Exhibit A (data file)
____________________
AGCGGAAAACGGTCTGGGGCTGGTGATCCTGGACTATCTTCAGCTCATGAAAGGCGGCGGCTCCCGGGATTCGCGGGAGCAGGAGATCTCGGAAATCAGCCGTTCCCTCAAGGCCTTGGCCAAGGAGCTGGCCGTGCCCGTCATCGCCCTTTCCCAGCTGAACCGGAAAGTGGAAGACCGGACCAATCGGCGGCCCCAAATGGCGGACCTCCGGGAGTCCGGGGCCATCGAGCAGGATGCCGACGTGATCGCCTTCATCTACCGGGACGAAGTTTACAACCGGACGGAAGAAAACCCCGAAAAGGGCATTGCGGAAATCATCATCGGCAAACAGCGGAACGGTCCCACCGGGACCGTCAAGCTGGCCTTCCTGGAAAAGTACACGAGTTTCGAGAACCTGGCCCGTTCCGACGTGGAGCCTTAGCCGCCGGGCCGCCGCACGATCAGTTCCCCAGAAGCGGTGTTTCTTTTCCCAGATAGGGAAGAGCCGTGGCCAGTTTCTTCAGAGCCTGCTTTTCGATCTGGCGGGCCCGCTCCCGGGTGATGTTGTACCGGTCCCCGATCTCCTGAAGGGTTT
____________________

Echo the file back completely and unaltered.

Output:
AGCGGAAAACGGTCTGGGGCTGGTGATCCTGGACTATCTTCAGCTCATGAAAGGCGGCGGCTCCCGGGATTCGCGGGAGCAGGAGATCTCGGAAATCAGCCGTTCCCTCAAGGCCTTGGCCAAGGAGCTGGCCGTGCCCGTCATCGCCCTTTCCCAGCTGAACCGGAAAGTGGAAGACCGGACCAATCGGCGGCCCCAAATGGCGGACCTCCGGGAGTCCGGGGCCATCGAGCAGGATGCCGACGTGATCGCCTTCATCTACCGGGACGAAGTTTACAACCGGACGGAAGAAAACCCCGAAAAGGGCATTGCGGAAATCATCATCGGCAAACAGCGGAACGGTCCCACCGGGACCGTCAAGCTGGCCTTCCTGGAAAAGTACACGAGTTTCGAGAACCTGGCCCGTTCCGACGTGGAGCCTTAGCCGCCGGGCCGCCGCACGATCAGTTCCCCAGAAGCGGTGTTTCTTTTCCCAGATAGGGAAGAGCCGTGGCCAGTTTCTTCAGAGCCTGCTTTTCGATCTGGCGGGCCCGCTCCCGGGTGATGTTGTACCGGTCCCCGATCTCCTGAAGGGTTT